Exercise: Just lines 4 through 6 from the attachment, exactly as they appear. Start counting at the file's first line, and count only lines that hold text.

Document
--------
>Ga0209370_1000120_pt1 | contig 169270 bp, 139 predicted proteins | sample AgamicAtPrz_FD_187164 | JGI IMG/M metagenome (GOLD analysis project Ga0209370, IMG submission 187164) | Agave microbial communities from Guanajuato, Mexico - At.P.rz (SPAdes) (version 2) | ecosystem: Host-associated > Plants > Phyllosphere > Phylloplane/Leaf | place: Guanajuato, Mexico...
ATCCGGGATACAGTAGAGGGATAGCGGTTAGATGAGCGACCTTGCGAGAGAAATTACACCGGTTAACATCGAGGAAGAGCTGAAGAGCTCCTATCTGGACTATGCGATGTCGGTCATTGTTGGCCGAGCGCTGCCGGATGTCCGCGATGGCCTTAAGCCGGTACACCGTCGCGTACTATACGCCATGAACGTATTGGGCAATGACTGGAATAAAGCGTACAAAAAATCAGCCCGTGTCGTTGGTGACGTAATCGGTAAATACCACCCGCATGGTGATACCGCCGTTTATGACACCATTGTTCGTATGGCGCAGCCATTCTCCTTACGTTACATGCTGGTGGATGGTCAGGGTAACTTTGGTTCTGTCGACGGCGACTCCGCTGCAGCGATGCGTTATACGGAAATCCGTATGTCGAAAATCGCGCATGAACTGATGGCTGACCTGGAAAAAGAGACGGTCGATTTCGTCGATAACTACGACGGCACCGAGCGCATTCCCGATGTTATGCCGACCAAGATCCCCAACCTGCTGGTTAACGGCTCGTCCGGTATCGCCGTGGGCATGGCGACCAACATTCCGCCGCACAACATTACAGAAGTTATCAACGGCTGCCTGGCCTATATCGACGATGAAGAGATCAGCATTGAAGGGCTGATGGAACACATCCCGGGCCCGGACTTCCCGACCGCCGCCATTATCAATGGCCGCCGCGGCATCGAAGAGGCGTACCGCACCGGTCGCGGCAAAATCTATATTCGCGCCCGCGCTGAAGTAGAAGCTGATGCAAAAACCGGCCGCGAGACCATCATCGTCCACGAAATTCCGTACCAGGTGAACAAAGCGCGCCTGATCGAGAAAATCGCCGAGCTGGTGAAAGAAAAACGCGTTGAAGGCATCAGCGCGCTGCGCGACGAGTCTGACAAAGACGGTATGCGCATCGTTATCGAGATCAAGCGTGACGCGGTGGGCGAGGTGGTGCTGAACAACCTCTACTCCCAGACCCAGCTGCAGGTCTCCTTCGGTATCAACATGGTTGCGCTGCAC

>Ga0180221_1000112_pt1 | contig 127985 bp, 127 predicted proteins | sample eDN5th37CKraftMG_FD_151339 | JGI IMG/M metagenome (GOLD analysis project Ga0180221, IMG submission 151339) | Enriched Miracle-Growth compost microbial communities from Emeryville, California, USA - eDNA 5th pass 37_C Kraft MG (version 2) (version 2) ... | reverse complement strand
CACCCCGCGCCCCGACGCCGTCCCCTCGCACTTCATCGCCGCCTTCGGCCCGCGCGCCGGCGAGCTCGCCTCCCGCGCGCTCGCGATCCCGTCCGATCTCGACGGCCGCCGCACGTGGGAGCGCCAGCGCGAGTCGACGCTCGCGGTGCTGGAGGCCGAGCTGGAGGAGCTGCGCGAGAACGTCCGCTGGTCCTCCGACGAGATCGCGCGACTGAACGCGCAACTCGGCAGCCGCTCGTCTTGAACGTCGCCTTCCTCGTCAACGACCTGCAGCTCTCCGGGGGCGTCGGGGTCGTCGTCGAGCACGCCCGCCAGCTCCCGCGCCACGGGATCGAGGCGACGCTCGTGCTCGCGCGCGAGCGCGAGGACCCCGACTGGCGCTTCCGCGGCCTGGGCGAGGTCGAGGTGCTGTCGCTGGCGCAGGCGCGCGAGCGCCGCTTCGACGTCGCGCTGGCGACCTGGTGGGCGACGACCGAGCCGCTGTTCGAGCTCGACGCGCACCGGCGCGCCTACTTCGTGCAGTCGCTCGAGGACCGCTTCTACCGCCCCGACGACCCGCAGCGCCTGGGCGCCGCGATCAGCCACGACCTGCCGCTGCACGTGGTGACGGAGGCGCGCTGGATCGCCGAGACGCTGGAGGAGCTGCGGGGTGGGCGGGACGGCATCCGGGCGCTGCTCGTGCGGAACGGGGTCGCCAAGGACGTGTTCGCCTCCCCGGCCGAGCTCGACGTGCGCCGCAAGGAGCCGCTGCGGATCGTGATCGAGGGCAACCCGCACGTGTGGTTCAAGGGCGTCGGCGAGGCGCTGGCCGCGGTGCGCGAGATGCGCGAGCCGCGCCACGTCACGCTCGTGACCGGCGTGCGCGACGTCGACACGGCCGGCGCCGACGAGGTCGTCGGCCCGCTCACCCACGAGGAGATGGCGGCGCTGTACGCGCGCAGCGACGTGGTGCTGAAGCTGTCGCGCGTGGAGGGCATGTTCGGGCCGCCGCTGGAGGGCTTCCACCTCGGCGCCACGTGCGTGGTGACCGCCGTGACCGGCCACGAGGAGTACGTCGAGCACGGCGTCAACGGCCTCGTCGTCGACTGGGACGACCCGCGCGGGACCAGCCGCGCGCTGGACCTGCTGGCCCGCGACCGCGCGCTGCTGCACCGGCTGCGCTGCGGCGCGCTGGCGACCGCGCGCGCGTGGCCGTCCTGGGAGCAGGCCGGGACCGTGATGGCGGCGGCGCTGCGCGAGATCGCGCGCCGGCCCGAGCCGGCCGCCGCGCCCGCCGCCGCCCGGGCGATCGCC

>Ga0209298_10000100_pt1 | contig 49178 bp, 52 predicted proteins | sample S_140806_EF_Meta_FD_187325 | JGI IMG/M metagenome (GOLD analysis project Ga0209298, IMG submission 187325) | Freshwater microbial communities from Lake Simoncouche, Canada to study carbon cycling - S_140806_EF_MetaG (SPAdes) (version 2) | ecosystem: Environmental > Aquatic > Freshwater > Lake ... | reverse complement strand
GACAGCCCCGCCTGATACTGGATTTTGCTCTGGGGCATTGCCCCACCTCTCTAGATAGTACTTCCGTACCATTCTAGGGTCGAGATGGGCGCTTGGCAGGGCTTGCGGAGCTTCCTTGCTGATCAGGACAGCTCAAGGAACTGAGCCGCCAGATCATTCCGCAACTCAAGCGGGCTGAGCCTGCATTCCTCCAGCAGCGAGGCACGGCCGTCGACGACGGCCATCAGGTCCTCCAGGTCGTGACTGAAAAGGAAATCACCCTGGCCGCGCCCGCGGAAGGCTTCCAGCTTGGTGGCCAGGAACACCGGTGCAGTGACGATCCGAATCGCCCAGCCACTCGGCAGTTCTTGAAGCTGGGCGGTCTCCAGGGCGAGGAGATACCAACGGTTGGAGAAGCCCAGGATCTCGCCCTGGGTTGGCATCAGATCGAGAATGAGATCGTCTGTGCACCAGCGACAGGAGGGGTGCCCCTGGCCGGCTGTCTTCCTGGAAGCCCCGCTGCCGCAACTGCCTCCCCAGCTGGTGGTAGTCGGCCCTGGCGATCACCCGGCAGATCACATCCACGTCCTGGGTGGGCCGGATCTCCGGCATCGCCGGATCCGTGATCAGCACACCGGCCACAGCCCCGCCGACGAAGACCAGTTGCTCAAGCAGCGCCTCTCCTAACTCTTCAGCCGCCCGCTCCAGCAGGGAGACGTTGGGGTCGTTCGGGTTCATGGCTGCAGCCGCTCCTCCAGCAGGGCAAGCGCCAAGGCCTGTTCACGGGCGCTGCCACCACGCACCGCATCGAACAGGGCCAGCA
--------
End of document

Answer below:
CACCCCGCGCCCCGACGCCGTCCCCTCGCACTTCATCGCCGCCTTCGGCCCGCGCGCCGGCGAGCTCGCCTCCCGCGCGCTCGCGATCCCGTCCGATCTCGACGGCCGCCGCACGTGGGAGCGCCAGCGCGAGTCGACGCTCGCGGTGCTGGAGGCCGAGCTGGAGGAGCTGCGCGAGAACGTCCGCTGGTCCTCCGACGAGATCGCGCGACTGAACGCGCAACTCGGCAGCCGCTCGTCTTGAACGTCGCCTTCCTCGTCAACGACCTGCAGCTCTCCGGGGGCGTCGGGGTCGTCGTCGAGCACGCCCGCCAGCTCCCGCGCCACGGGATCGAGGCGACGCTCGTGCTCGCGCGCGAGCGCGAGGACCCCGACTGGCGCTTCCGCGGCCTGGGCGAGGTCGAGGTGCTGTCGCTGGCGCAGGCGCGCGAGCGCCGCTTCGACGTCGCGCTGGCGACCTGGTGGGCGACGACCGAGCCGCTGTTCGAGCTCGACGCGCACCGGCGCGCCTACTTCGTGCAGTCGCTCGAGGACCGCTTCTACCGCCCCGACGACCCGCAGCGCCTGGGCGCCGCGATCAGCCACGACCTGCCGCTGCACGTGGTGACGGAGGCGCGCTGGATCGCCGAGACGCTGGAGGAGCTGCGGGGTGGGCGGGACGGCATCCGGGCGCTGCTCGTGCGGAACGGGGTCGCCAAGGACGTGTTCGCCTCCCCGGCCGAGCTCGACGTGCGCCGCAAGGAGCCGCTGCGGATCGTGATCGAGGGCAACCCGCACGTGTGGTTCAAGGGCGTCGGCGAGGCGCTGGCCGCGGTGCGCGAGATGCGCGAGCCGCGCCACGTCACGCTCGTGACCGGCGTGCGCGACGTCGACACGGCCGGCGCCGACGAGGTCGTCGGCCCGCTCACCCACGAGGAGATGGCGGCGCTGTACGCGCGCAGCGACGTGGTGCTGAAGCTGTCGCGCGTGGAGGGCATGTTCGGGCCGCCGCTGGAGGGCTTCCACCTCGGCGCCACGTGCGTGGTGACCGCCGTGACCGGCCACGAGGAGTACGTCGAGCACGGCGTCAACGGCCTCGTCGTCGACTGGGACGACCCGCGCGGGACCAGCCGCGCGCTGGACCTGCTGGCCCGCGACCGCGCGCTGCTGCACCGGCTGCGCTGCGGCGCGCTGGCGACCGCGCGCGCGTGGCCGTCCTGGGAGCAGGCCGGGACCGTGATGGCGGCGGCGCTGCGCGAGATCGCGCGCCGGCCCGAGCCGGCCGCCGCGCCCGCCGCCGCCCGGGCGATCGCC

>Ga0209298_10000100_pt1 | contig 49178 bp, 52 predicted proteins | sample S_140806_EF_Meta_FD_187325 | JGI IMG/M metagenome (GOLD analysis project Ga0209298, IMG submission 187325) | Freshwater microbial communities from Lake Simoncouche, Canada to study carbon cycling - S_140806_EF_MetaG (SPAdes) (version 2) | ecosystem: Environmental > Aquatic > Freshwater > Lake ... | reverse complement strand
GACAGCCCCGCCTGATACTGGATTTTGCTCTGGGGCATTGCCCCACCTCTCTAGATAGTACTTCCGTACCATTCTAGGGTCGAGATGGGCGCTTGGCAGGGCTTGCGGAGCTTCCTTGCTGATCAGGACAGCTCAAGGAACTGAGCCGCCAGATCATTCCGCAACTCAAGCGGGCTGAGCCTGCATTCCTCCAGCAGCGAGGCACGGCCGTCGACGACGGCCATCAGGTCCTCCAGGTCGTGACTGAAAAGGAAATCACCCTGGCCGCGCCCGCGGAAGGCTTCCAGCTTGGTGGCCAGGAACACCGGTGCAGTGACGATCCGAATCGCCCAGCCACTCGGCAGTTCTTGAAGCTGGGCGGTCTCCAGGGCGAGGAGATACCAACGGTTGGAGAAGCCCAGGATCTCGCCCTGGGTTGGCATCAGATCGAGAATGAGATCGTCTGTGCACCAGCGACAGGAGGGGTGCCCCTGGCCGGCTGTCTTCCTGGAAGCCCCGCTGCCGCAACTGCCTCCCCAGCTGGTGGTAGTCGGCCCTGGCGATCACCCGGCAGATCACATCCACGTCCTGGGTGGGCCGGATCTCCGGCATCGCCGGATCCGTGATCAGCACACCGGCCACAGCCCCGCCGACGAAGACCAGTTGCTCAAGCAGCGCCTCTCCTAACTCTTCAGCCGCCCGCTCCAGCAGGGAGACGTTGGGGTCGTTCGGGTTCATGGCTGCAGCCGCTCCTCCAGCAGGGCAAGCGCCAAGGCCTGTTCACGGGCGCTGCCACCACGCACCGCATCGAACAGGGCCAGCA